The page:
TriHardAlan - Tales of an Age Grouper
TriHardAlan - Tales of an Age Grouper

Ticking a box

TriHardAlanby TriHardAlanApr 18th 2021
I started my running (cough)career(cough) racing a marathon. The London Marathon in 1995 was literally my first race of any kind. Since then the majority of the following 17 marathons were run before I started doing Triathlons in 2008 when of course my focus started to shift a little due to training in 3 sports. But I did a few post 2008 and the last of which was Manchester in 2014. But shortly after that everything changed as towards the end of that 2014 season I started to get some hip pain that eventually resulted in Hip Resurfacing surgery in Oct 2015.

The recovery from this I have blogged about several times but it was only really 2020 that I was able to run not only 100% of the time without pain. Before then it was very inconsistent and I wasn't able to identify the triggers so was always in the lap of the gods. Sometimes I would be limping after a hard run and sometimes would feel absolutely nothing. But 2020 saw a vast improvement. I was able to recognise the triggers and make changes to how I ran as a form of prevention. And then I began to think, could I run a marathon again?

So in the last quarter of the year I trained for one. I didn't enter a race, I just did the training. The idea being not to put pressure on myself and if I completed the training with no problems I would enter something last minute. And the training went just fine. Longest run was 30k with no issues and even ran every day in Oct, something I had never done before. But in the end I just didn't do it. I entered one last Duathlon in December instead and whilst it wasn't a direct replacement as such it was mentally my last race of the year.

So come Jan 1st I started again on the marathon training. No race entered and just had a mid to late April day roughly in mind. If races hadn't been operating by then I was going to do a virtual one. Training whilst not strictly marathon specific followed the same pattern of gradually increasing the long runs and again went well and topped out at 31k. On reflection, I should maybe have done more then one of those. But I was happy, picked a race 3 weeks away and then began to taper. Well, I say taper but actually did a (near) Standard distance Duathlon 2 weeks out which in a very small field did manage to be the 1st over 50 across the line. Not ideal tapering probably but good to be back racing!

Race day was 17th April and selected event was the Spring Marathon by the Phoenix Running Group. They regularly hold events along the Thames tow path from Walton to Hampton on a 10.5k loop done 4 times. For this they changed to a 5.25k loop ran 8 times! But I really don't mind that. Makes it easier to break down in chunks and certainly don't find it boring as others do. Each to their own. My target was to run a 5 minutes per k pace. I had done a lot of my long runs at this pace and with my HR in high 130's low 140's generally this felt the right intensity. But I was adamant to myself I would keep to the intensity and not the target pace. If it slipped in the last 10k or so then so be it. I wasn't going to sweat it and was more concentrating on enjoying the occasion and really didn't want to push to my absolute limits.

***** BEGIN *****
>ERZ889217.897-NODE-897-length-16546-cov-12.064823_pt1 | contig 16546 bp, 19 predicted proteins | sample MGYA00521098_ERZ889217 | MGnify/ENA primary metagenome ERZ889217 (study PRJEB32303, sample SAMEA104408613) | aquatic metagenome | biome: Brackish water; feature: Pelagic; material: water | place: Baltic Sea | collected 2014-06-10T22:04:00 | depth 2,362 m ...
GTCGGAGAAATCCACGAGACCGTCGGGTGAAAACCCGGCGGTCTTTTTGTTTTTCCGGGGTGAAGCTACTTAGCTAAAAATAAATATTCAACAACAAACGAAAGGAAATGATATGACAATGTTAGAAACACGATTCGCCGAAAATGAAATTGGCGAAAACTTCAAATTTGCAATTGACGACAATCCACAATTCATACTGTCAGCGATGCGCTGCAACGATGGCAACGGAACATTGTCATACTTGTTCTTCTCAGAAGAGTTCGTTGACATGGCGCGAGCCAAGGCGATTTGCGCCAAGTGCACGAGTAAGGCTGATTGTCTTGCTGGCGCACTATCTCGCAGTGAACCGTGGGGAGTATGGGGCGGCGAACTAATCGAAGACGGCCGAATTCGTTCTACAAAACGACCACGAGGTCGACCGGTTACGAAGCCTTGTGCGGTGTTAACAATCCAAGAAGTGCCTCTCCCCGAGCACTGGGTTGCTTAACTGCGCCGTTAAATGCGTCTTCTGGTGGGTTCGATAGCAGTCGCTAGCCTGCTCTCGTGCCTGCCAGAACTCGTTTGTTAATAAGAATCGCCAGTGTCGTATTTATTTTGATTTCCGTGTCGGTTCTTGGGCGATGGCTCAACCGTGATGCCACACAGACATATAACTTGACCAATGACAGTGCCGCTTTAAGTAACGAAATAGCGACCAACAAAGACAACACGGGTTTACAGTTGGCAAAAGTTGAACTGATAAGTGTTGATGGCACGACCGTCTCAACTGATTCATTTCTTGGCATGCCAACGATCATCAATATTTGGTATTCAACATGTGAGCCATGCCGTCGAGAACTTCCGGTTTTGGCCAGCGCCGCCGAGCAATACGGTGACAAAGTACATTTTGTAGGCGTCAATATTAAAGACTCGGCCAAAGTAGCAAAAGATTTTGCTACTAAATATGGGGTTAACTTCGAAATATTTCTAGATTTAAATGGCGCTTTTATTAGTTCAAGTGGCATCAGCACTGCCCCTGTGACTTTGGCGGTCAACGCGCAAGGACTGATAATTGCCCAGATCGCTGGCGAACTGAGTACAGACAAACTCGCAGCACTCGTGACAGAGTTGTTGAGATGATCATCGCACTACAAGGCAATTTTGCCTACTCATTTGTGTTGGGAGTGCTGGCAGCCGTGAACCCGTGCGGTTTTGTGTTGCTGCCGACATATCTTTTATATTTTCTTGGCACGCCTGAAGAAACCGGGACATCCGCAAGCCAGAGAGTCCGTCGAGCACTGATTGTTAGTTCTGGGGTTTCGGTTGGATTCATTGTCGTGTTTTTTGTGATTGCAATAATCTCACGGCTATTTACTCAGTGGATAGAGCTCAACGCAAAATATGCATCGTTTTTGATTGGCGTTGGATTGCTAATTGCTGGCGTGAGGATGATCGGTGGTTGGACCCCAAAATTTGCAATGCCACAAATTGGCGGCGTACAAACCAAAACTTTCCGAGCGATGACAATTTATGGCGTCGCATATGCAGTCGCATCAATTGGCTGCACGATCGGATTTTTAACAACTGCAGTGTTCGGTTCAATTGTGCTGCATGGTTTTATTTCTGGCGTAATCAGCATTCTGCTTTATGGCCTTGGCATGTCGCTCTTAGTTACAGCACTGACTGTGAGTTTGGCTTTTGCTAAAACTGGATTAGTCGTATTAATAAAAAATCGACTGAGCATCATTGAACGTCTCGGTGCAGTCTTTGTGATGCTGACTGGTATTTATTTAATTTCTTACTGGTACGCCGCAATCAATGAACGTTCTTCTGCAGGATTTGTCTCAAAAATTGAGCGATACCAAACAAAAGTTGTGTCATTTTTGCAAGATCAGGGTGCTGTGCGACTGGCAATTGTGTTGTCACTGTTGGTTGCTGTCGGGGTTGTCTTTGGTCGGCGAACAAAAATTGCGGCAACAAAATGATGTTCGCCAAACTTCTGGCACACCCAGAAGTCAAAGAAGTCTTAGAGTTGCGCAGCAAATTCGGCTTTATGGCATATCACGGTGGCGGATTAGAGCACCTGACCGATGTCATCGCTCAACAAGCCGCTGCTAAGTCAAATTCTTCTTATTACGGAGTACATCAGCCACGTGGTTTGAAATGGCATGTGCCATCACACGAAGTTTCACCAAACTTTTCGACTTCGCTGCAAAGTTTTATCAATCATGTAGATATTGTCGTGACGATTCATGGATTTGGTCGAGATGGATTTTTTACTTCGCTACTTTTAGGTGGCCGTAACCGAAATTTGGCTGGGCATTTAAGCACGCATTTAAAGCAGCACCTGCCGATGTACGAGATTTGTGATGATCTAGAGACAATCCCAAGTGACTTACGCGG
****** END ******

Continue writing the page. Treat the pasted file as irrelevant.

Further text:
My start time was 7.40am and as per all events in the UK right now it was a staggered start with 6 runners at a time spaced 2m apart. I quickly settled in to what I felt was the right intensity and clocked 4.56 for the 1st k. After that there was a mixture of sub 5's and just a couple of 5.02 but was trotting along nicely and felt very comfortable. When I first glanced at my HR it was 147. I looked again a bit later and 153. I don't really run to HR but that was about 15 BPM higher than I would have expected. I can only presume the reading was from the watch HR sensor which is wrist based rather then the strap I was wearing as this generally reads higher. I decided to ignore it and carry on and just watch the drift. You run a marathon there will always be some HR drift but was simply looking for a big change.

4 laps done and I went through 21k in 1:44:34 at an average of 4.58 per K. Perfect. But then I simply started to slow down. There was a couple of 5.08's and a 5.11 and then a bit of a reprieve with a 4.58 but then another 4 kilometres around the 5.10 mark. But that was all OK. I thought if I can hold this that will be fine. HR was now sitting 155/156 but hardly a concern. I simply concentrated on keeping the intensity and keeping my cadence the same and doing what I normally do to make sure the hip is pain free. Run nice and upright with general good running form. Well, with what feels like good running form, how it looks maybe another matter.

But all of this didn't halt the slide. In fact it got worse. A few K's at 5.20 ish then became 5.30 and then 5.40. My aim at this point was simply to keep running and not stop and take a walking break. Running a marathon non stop is not to be sneered at and is still an achievement. And mentally I wanted to avoid the downward spiral of oh no I am not going to get my time the world is over which is so easy on long endurance events. By now I was deep in to the race and on my last lap of the 8. Once you start the last lap, mentally, you have done. You are committed running away from the start/finish line. It is going to happen now. As Kilometre 42 started I tried to up the pace a little for a grandstand finish. The result, a 5.39! I didn't bother for the last .2 of a K which kind of turned in to .78 of a K. Was the course long? Who cares. I set out to be pain free and enjoy the day and run to a set effort and had done precisely that. My finish time was 3.42.11 in the end at an average pace of 5.11 per K and being a small field of 33 runners it was good enough to bag me 5th place.

In terms of a box ticking exercise, it was close to perfect.
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